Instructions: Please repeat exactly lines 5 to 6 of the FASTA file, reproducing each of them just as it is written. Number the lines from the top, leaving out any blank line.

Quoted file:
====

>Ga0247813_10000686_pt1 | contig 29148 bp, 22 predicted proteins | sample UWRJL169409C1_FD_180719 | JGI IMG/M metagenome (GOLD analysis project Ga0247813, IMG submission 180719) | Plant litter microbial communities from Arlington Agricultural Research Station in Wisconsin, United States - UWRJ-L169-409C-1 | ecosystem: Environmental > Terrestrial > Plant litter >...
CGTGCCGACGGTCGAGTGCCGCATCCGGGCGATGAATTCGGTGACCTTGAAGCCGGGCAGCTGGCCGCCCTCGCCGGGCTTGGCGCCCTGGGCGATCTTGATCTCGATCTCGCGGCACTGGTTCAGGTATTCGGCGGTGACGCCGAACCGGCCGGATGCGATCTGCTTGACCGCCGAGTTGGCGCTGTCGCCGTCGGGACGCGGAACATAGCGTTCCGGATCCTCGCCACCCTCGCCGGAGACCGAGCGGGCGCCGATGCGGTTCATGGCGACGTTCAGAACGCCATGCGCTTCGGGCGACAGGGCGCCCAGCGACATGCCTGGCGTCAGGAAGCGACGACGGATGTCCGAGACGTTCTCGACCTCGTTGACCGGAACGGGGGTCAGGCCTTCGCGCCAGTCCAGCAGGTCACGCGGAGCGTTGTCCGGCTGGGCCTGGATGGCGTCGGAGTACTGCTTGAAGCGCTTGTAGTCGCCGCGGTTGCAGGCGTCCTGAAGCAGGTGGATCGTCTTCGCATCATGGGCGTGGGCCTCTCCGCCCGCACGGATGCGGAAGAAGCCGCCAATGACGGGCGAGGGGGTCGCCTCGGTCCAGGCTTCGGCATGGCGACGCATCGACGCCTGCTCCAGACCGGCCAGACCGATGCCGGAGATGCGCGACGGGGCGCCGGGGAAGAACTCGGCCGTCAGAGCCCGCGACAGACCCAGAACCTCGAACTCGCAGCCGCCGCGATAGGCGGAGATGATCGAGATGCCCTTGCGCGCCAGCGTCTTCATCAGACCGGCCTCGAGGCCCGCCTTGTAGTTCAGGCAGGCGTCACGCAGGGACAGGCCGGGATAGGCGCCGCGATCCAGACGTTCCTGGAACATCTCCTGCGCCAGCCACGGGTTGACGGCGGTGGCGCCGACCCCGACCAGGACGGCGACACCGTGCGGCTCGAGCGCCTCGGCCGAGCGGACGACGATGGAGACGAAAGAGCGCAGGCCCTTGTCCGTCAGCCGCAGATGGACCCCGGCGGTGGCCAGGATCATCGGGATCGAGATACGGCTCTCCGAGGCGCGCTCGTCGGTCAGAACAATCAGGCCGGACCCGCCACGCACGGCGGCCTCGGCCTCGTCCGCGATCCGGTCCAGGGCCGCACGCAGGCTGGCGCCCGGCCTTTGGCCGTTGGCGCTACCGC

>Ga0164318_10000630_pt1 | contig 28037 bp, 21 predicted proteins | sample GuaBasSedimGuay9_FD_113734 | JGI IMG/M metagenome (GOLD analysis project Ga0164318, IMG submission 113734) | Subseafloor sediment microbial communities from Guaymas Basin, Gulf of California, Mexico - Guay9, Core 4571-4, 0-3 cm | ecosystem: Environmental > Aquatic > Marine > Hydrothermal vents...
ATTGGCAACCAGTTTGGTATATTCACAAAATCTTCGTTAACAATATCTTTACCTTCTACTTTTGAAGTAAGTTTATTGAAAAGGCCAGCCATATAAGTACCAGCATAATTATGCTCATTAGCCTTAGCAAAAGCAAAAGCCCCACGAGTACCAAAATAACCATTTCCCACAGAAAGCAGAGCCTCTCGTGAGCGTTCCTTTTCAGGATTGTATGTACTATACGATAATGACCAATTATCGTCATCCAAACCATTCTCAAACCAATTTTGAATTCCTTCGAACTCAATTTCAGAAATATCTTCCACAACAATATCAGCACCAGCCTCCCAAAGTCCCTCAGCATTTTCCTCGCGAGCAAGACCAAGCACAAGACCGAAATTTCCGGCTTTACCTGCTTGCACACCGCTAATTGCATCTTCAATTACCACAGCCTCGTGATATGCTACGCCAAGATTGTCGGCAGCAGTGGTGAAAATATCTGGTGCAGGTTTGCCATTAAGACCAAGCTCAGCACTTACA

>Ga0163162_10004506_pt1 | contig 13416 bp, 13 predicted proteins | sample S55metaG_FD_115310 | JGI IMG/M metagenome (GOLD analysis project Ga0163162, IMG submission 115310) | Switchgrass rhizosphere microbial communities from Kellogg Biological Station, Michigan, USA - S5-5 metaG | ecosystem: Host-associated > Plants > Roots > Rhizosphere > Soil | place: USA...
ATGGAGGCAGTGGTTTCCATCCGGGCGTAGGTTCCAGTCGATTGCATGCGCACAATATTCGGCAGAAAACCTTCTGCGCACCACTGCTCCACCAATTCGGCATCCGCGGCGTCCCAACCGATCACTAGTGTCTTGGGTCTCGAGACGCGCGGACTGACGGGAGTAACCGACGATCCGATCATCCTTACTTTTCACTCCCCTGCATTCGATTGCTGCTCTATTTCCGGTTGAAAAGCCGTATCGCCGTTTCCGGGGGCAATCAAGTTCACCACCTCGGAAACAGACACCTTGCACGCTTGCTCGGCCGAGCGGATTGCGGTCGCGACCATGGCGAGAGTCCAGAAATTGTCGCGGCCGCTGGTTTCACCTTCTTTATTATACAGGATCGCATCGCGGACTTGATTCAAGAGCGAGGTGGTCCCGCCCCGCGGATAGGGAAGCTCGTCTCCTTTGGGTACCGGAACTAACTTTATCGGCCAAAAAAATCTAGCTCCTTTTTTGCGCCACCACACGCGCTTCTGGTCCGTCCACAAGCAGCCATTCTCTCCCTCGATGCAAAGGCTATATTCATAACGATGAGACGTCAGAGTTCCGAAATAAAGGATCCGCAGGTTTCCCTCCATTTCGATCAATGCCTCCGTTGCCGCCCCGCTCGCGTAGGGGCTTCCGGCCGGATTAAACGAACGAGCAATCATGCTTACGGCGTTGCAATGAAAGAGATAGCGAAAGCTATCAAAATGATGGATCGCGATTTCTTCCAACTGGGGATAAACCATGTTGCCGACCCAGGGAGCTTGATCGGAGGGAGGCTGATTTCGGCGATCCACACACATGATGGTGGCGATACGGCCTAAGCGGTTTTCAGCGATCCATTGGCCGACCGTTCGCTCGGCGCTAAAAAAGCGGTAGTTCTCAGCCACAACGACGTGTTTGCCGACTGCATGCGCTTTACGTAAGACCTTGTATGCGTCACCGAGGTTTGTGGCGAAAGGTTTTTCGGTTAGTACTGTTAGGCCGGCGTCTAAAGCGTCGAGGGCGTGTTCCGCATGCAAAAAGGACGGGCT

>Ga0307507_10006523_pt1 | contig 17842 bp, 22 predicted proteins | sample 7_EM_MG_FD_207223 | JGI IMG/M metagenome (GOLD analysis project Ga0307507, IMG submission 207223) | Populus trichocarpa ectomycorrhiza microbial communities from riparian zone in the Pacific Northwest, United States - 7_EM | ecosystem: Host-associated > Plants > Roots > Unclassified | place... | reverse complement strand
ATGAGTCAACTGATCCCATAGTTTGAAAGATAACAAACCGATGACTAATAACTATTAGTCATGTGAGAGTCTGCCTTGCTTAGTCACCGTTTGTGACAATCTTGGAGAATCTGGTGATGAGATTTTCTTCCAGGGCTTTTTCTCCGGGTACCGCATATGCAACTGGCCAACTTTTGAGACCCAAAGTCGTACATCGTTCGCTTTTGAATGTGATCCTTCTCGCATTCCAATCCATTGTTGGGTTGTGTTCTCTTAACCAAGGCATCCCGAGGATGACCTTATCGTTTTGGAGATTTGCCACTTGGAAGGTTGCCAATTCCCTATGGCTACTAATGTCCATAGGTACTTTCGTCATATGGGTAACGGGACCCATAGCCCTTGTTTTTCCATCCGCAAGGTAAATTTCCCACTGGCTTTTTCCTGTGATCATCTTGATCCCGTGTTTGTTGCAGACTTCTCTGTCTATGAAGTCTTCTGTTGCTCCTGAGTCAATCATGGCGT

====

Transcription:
>Ga0163162_10004506_pt1 | contig 13416 bp, 13 predicted proteins | sample S55metaG_FD_115310 | JGI IMG/M metagenome (GOLD analysis project Ga0163162, IMG submission 115310) | Switchgrass rhizosphere microbial communities from Kellogg Biological Station, Michigan, USA - S5-5 metaG | ecosystem: Host-associated > Plants > Roots > Rhizosphere > Soil | place: USA...
ATGGAGGCAGTGGTTTCCATCCGGGCGTAGGTTCCAGTCGATTGCATGCGCACAATATTCGGCAGAAAACCTTCTGCGCACCACTGCTCCACCAATTCGGCATCCGCGGCGTCCCAACCGATCACTAGTGTCTTGGGTCTCGAGACGCGCGGACTGACGGGAGTAACCGACGATCCGATCATCCTTACTTTTCACTCCCCTGCATTCGATTGCTGCTCTATTTCCGGTTGAAAAGCCGTATCGCCGTTTCCGGGGGCAATCAAGTTCACCACCTCGGAAACAGACACCTTGCACGCTTGCTCGGCCGAGCGGATTGCGGTCGCGACCATGGCGAGAGTCCAGAAATTGTCGCGGCCGCTGGTTTCACCTTCTTTATTATACAGGATCGCATCGCGGACTTGATTCAAGAGCGAGGTGGTCCCGCCCCGCGGATAGGGAAGCTCGTCTCCTTTGGGTACCGGAACTAACTTTATCGGCCAAAAAAATCTAGCTCCTTTTTTGCGCCACCACACGCGCTTCTGGTCCGTCCACAAGCAGCCATTCTCTCCCTCGATGCAAAGGCTATATTCATAACGATGAGACGTCAGAGTTCCGAAATAAAGGATCCGCAGGTTTCCCTCCATTTCGATCAATGCCTCCGTTGCCGCCCCGCTCGCGTAGGGGCTTCCGGCCGGATTAAACGAACGAGCAATCATGCTTACGGCGTTGCAATGAAAGAGATAGCGAAAGCTATCAAAATGATGGATCGCGATTTCTTCCAACTGGGGATAAACCATGTTGCCGACCCAGGGAGCTTGATCGGAGGGAGGCTGATTTCGGCGATCCACACACATGATGGTGGCGATACGGCCTAAGCGGTTTTCAGCGATCCATTGGCCGACCGTTCGCTCGGCGCTAAAAAAGCGGTAGTTCTCAGCCACAACGACGTGTTTGCCGACTGCATGCGCTTTACGTAAGACCTTGTATGCGTCACCGAGGTTTGTGGCGAAAGGTTTTTCGGTTAGTACTGTTAGGCCGGCGTCTAAAGCGTCGAGGGCGTGTTCCGCATGCAAAAAGGACGGGCT